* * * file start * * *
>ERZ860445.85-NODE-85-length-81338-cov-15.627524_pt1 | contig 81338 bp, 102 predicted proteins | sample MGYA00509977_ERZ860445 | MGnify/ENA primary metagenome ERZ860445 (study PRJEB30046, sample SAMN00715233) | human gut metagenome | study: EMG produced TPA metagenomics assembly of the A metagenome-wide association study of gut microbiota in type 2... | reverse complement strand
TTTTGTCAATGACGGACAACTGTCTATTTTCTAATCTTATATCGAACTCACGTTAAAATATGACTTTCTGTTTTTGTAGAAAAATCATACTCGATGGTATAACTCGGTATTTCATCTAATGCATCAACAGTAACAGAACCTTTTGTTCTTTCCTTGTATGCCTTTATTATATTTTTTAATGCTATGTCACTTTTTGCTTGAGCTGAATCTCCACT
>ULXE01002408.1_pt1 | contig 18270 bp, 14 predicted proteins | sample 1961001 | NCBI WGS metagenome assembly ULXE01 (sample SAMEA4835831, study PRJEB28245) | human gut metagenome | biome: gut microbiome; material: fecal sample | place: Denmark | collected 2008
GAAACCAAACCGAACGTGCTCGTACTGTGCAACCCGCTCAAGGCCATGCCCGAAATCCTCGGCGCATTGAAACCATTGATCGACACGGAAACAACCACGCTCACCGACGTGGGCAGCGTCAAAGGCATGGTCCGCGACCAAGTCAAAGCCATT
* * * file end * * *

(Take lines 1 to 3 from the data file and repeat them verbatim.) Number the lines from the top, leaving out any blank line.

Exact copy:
>ERZ860445.85-NODE-85-length-81338-cov-15.627524_pt1 | contig 81338 bp, 102 predicted proteins | sample MGYA00509977_ERZ860445 | MGnify/ENA primary metagenome ERZ860445 (study PRJEB30046, sample SAMN00715233) | human gut metagenome | study: EMG produced TPA metagenomics assembly of the A metagenome-wide association study of gut microbiota in type 2... | reverse complement strand
TTTTGTCAATGACGGACAACTGTCTATTTTCTAATCTTATATCGAACTCACGTTAAAATATGACTTTCTGTTTTTGTAGAAAAATCATACTCGATGGTATAACTCGGTATTTCATCTAATGCATCAACAGTAACAGAACCTTTTGTTCTTTCCTTGTATGCCTTTATTATATTTTTTAATGCTATGTCACTTTTTGCTTGAGCTGAATCTCCACT
>ULXE01002408.1_pt1 | contig 18270 bp, 14 predicted proteins | sample 1961001 | NCBI WGS metagenome assembly ULXE01 (sample SAMEA4835831, study PRJEB28245) | human gut metagenome | biome: gut microbiome; material: fecal sample | place: Denmark | collected 2008